American Literature Movies V Books Week 28

Prompt: “Is it easier for skilled authors to manipulate movie viewers or book readers? Why or why not?”

This has more to do with the audience member than the creator. Different people look to fiction for different things. Some come for a beautiful story, some for immaculate world building, and some come simply for classic entertainment. Depending on what kind of work you’re looking for these two creative mediums each offer their own unique magic.

I’ll compare some similarities that I personally look for in these two. The first is being transported to another space. Being taken out of the norm and transported to another setting is something both films and movies do great. The difference is one relies on your senses of sight and hearing to bring to life a digitally or practically created environment, while the other relies on the readers imagination. Now funnily I often find myself remembering the visuals and landscaped of books I read better than that of film. Don’t get me wrong, there are some visuals that only movie magic can create. There are some worlds that have seemingly been pulled right out of the imagination of a dreamer and slapped up on the screen for all to marvel. This concept is one of the reasons I want to be a cartoonist. But, as many things in life, we can only see truly through our own eyes. That’s why I can still graphically remember the realms books have made me imagine all throughout my life. My mind wove the tapestry and my subconscious hung it on the wall.

Next but certainly not null are characters. Characters are integral to most good stories, if the environment is the body the characters are the life blood. They become the eyes we see through, or root against, or explore complex emotion through. In books its up to the author to breath life into these characters, in film its the job of the writers and especially the actors. Now I’ve seen quite a few films where I loved the book, but the actor just didn’t bring the right energy to the role. This (along with writing that misunderstands its source material) can hinder a whole production. But ironically enough, I often have the opposite feelings about characters in films/books than I do about setting. When I think about a character from a book, if there has been a movie version my mind immediately goes to the actor who played them. For better or for worse. Unless I had a clear picture of the character, and the film portrayed them in a very different way. But that’s few and far between. More often than not a movie will cast someone or is similar enough to the character I had envisioned that they will become the character to me. Especially if the actor is good, a good enough actor can steal a character straight out of its pages.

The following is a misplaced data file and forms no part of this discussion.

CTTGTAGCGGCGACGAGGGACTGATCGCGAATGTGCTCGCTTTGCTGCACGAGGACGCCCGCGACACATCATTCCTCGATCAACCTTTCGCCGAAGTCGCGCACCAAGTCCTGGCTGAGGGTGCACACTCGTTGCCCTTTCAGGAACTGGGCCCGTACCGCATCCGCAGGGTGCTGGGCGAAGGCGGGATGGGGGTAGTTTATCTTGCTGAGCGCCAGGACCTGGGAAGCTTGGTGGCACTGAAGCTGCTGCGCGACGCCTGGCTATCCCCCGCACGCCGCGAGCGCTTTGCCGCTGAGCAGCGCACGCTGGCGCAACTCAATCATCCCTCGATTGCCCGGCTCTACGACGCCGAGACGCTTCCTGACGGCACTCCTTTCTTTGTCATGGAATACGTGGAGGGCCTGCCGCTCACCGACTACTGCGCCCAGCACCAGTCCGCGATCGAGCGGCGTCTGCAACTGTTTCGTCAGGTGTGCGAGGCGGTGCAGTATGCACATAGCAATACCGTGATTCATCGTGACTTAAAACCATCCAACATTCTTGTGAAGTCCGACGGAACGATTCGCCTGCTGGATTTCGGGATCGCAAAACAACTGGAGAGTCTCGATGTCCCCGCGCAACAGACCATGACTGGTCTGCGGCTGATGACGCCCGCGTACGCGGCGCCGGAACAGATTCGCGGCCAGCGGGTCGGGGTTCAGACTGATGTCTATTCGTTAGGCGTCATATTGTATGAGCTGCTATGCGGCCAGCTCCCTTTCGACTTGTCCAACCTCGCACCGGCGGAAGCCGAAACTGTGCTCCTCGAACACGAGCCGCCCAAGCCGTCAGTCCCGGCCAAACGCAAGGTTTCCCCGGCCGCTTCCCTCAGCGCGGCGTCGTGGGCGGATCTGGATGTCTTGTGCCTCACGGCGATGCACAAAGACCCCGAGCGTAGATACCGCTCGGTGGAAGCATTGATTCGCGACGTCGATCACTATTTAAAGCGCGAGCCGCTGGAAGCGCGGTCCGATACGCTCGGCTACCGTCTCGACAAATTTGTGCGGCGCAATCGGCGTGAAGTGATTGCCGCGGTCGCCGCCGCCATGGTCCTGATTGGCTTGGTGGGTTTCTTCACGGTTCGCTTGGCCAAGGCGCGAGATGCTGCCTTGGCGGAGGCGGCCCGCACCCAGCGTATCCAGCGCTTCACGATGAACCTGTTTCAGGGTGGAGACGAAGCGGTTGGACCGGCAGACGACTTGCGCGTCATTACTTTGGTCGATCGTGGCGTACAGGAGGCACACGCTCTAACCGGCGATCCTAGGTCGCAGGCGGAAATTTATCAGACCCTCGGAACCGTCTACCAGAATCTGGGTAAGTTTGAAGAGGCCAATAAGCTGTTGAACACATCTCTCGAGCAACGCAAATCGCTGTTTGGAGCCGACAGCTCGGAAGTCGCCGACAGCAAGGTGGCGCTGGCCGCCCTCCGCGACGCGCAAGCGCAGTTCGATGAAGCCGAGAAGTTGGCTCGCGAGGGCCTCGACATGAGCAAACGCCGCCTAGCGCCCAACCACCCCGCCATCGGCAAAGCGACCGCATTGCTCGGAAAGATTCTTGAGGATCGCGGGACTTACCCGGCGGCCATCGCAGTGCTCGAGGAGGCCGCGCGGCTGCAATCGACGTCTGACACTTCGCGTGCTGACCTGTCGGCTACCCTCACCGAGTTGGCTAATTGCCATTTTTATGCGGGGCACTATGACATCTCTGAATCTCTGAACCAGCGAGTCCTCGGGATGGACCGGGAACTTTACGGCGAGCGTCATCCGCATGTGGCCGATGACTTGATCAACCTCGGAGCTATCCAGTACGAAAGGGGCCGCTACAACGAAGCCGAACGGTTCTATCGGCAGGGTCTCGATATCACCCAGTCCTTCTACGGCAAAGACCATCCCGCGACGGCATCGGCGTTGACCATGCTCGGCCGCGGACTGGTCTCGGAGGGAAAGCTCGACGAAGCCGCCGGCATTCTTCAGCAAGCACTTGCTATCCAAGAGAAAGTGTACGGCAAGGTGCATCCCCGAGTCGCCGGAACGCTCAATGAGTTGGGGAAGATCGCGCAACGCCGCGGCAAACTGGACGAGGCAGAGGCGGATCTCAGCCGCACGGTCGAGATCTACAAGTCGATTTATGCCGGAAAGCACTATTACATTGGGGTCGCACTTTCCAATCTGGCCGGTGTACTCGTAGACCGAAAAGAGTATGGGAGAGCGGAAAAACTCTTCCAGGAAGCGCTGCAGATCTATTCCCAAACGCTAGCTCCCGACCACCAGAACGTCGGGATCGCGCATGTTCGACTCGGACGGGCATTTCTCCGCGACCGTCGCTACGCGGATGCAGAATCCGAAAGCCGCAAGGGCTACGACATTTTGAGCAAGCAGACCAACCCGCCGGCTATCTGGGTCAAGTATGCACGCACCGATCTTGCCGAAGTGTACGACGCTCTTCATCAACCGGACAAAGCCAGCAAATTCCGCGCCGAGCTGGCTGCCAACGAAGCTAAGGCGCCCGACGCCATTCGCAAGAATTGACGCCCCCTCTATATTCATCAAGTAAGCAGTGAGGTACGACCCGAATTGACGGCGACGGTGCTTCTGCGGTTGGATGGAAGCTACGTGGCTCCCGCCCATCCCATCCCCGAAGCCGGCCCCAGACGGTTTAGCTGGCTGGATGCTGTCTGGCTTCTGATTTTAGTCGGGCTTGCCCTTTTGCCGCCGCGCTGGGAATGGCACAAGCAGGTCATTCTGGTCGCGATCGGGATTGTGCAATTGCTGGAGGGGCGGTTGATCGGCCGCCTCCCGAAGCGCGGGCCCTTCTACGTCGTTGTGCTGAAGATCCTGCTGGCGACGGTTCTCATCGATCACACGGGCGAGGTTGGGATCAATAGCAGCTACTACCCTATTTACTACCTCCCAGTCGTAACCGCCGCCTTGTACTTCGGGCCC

The final and often most important part of any film or movie is the story. This is usually where books have an advantage. They have hundreds of pages and thousands of words to fill in every detail and plot thread they need to. Movies have to summarize generally, especially if they’re making a movie about a book. They have to cram all the theming, emotion, character and heart of a 500 page book into a 90 minute retelling. So unless the film has a top notch director and excellent writers who specialize in summarizing without leaving things out, books have an advantage.

But as we know movies nowadays are often more popular than books, and this is for a simple reason. Entertainment. As sad as it may be movies are widely regarded as more entertaining. That’s because books take more mental effort. It’s comparable to running a marathon and then getting ice cream, vs taking a stroll and then getting ice cream. The marathon runners have the right to say marathons are better for you than strolls, but the walkers are gonna keep walking.

In the end it all comes down to what you’re looking for in the moment. If you’re looking for a spread out detailed and beautiful experience that slowly builds in magnitude and character growth; painting another world in your mind and leaving you sitting wistfully with a head full of dreams, I’d suggest a good book. But if you’re looking to take ‘er easy, have a good laugh and a good cry, witness the magic of moving pictures and the raw talent of performers: well films won’t let you down. Its all about what you’re looking for.

American Literature Week 26 Theaters

Prompt: Would You rather watch a movie alone in a theater or online if they cost the same? Why

There’s a lot of thought that goes into this question, and a lot of factors that go along with it. It really depends on what the movie is, and how I’m feeling on the particular day. Theaters create the glowing atmosphere, the thunderous audio, and the experience of watching a film along side a crowd. If the film is a big blockbuster, or a comedy where the laughs will be shared, I’d usually opt for the theater. The psychology the theater provides is one of a kind, you get to have a sort of kinship with everyone else watching. The emotions, fear, and humor can all be shared collectively. Not to mention the laughter boost when everyone around you starts cracking up about the same joke. True gold.